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Go of all the centuries in several
prominent respects of human progress was
the nineteenth. Greatest in science, greatest in invention, greatest in industrial evolution, it was, while not greatest in oratory, a great field for the outpouring of eloquence. And this was coupled with the fact that the art of stenography had so advanced that the preservation of the spoken words of the orator became an easy feat. In former centuries only those orators who carefully wrote out their speeches, and published them as literature, could count upon their transmission to posterity. The impromptu and extempore speaker could never look for a faithful preservation of his words. Much of the so-called oratory which remains to us from ancient times consists of speeches written by historians and attributed to their leading characters. In some cases these may have closely reproduced the actual speeches; in others they were probably largely or wholly imaginary. The loss of oratory in mediaeval times must have been large, but the difficulty of preserving it had been fully overcome by the nineteenth century, and there are more speeches put upon permanent record now in a year than there were in centuries of the past. The century in question has been prolific in British orators of fine powers, those of supreme eloquence being fewer, indeed, than those of the preceding century, yet such names as those of Gladstone, Bright, Brougham, O'Connell and some others give a high standing to the oratory of the Victorian age.
GEORGE CANNING (1770-1827)
A DISTINGUISHED ENGLISH ORATOR AND WIT
ANNING'S distinction as a wit was due to his contributions to C the “Anti-Jacobin,” a famous series of political satires, issued weekly, which some eminent critics consider one of the wittiest books in the language. Canning's best known contribution to it is “The Needy Knife-grinder,” one of his happiest efforts. As a broadminded legislator he is best known through his able administration of the office of Secretary for Foreign Affairs, in the Castlereagh Cabinet, from 1822 to 1827. Under him Great Britain stood out against the “Holy Alliance” of the despots of Europe and favored the American “Monroe Doctrine”; the independence of the South American Republics was recognized; Catholic emancipation was aided, and other important reform and diplomatic movements were carried out. 'anning, entering Parliament in 1794, won a reputation in 179S by his speeches against the slave-trade and the effort to make peace with the French Directory. He was an earnest supporter of Pitt in his hostility to Napoleon, and a member of his cabinet and of the succeeding Portland cabinet, in which he planned the seizure of the Danish fleet, which did so much to check the schemes of Napoleon. His oratory was marked by acuteness, wit and picturesque expression, and as a debater he was very forcible.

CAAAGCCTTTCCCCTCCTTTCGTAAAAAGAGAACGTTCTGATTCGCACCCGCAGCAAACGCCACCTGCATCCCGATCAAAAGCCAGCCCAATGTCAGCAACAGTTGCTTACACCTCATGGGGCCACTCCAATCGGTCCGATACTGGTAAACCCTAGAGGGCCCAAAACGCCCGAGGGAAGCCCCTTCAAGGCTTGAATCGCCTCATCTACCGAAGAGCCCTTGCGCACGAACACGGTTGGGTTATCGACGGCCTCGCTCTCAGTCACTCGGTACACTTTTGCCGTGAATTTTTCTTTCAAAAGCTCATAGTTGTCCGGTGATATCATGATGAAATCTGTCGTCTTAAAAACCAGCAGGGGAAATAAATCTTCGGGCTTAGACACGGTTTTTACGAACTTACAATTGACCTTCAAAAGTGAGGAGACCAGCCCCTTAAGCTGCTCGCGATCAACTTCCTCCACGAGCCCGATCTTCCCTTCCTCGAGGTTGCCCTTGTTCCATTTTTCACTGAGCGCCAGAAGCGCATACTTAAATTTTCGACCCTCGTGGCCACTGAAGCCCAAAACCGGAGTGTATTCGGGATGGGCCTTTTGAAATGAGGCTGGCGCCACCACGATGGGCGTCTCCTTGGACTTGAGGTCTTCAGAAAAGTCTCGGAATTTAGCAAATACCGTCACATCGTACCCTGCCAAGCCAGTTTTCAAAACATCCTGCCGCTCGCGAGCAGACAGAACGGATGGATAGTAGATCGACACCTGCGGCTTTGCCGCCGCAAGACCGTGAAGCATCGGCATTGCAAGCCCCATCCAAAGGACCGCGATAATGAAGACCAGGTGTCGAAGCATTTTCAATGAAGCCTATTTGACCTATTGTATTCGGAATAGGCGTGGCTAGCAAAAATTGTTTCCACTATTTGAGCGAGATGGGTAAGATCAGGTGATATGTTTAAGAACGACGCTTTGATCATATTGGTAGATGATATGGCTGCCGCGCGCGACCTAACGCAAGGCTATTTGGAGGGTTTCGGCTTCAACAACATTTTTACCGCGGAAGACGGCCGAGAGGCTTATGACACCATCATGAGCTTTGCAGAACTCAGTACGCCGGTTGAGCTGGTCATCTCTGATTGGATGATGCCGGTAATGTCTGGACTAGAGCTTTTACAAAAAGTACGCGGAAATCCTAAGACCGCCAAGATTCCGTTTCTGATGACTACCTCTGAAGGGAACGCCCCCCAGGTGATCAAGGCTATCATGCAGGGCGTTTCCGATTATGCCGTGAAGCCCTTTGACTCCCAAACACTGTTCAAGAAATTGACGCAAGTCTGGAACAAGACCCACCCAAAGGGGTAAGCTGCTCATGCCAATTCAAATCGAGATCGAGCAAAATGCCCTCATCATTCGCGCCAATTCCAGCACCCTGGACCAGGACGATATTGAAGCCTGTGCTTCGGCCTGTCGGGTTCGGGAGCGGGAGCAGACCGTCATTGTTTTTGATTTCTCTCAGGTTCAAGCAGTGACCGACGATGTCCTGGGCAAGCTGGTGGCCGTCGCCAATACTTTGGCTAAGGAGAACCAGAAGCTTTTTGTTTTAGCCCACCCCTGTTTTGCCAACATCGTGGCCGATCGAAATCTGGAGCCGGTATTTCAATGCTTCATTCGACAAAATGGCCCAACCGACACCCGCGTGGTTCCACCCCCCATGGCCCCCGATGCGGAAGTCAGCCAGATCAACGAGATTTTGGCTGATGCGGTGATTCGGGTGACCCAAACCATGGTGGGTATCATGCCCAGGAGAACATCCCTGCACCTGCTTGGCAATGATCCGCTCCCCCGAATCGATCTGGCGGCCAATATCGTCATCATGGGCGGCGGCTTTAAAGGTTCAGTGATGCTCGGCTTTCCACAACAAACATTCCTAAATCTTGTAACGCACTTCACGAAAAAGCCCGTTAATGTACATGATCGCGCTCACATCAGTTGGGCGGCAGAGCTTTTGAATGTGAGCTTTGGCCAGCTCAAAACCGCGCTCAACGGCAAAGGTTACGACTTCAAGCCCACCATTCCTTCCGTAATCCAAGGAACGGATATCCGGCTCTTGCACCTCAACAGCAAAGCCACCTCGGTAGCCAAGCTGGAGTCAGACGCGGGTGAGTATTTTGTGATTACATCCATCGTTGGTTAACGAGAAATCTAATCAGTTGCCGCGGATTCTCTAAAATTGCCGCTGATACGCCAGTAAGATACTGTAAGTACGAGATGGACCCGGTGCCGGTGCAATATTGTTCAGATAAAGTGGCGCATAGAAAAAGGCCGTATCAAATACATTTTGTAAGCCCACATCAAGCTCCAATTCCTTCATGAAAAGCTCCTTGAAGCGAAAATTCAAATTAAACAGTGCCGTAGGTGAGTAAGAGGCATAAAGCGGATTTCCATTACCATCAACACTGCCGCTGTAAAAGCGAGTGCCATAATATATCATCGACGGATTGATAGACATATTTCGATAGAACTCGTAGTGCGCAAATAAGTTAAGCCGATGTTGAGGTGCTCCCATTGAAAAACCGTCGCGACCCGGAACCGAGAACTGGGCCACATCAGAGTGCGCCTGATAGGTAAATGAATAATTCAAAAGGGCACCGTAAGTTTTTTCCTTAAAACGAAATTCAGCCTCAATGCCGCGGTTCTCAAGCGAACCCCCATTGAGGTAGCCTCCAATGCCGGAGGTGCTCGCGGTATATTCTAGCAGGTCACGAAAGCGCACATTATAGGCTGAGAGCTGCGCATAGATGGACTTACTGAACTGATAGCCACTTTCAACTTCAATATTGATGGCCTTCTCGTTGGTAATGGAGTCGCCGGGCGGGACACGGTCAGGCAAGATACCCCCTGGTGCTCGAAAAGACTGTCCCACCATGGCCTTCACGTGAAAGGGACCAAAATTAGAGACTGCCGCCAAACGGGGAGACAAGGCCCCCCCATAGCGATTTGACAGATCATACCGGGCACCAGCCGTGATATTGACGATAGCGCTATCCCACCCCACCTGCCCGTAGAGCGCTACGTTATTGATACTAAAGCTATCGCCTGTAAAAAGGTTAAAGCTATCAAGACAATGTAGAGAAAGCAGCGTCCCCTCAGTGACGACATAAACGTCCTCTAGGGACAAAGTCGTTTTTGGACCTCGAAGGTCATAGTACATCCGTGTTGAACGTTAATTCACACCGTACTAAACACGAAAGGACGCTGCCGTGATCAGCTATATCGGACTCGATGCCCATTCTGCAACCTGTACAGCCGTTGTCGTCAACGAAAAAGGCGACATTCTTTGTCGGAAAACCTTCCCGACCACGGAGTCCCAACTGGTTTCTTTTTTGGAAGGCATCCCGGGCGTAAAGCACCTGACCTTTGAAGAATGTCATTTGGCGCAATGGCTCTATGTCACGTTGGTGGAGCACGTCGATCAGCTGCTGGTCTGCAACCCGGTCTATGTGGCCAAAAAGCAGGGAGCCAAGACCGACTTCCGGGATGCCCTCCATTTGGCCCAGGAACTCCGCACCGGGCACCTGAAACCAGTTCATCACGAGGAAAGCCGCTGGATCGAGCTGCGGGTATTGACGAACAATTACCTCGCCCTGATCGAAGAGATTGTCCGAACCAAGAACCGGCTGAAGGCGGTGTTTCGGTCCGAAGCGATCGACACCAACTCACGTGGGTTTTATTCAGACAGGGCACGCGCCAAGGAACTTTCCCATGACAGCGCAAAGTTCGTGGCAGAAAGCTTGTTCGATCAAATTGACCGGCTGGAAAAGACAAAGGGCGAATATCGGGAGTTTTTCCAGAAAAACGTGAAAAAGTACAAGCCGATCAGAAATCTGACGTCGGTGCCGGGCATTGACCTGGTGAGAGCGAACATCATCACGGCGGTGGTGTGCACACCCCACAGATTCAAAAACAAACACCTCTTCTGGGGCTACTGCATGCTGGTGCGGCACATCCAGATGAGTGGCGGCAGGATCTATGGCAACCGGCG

IN REPOSE YET IN READINESS
[In Canning's address at Plymouth in 1823, when presented with the freedom of the town, occurs the happy comparison of a fleet at rest yet ready for action to a nation in repose, which has been admired as his happiest oratorical hit. We give that
part of his speech which includes this comparison.] Our ultimate object must be the peace of the world. That object may sometimes be best attained by prompt exertions; sometimes by abstinence from interposition in contests which we cannot prevent. It is upon
GEORGE CANNING 511
these principles that, as has been most truly observed by my worthy
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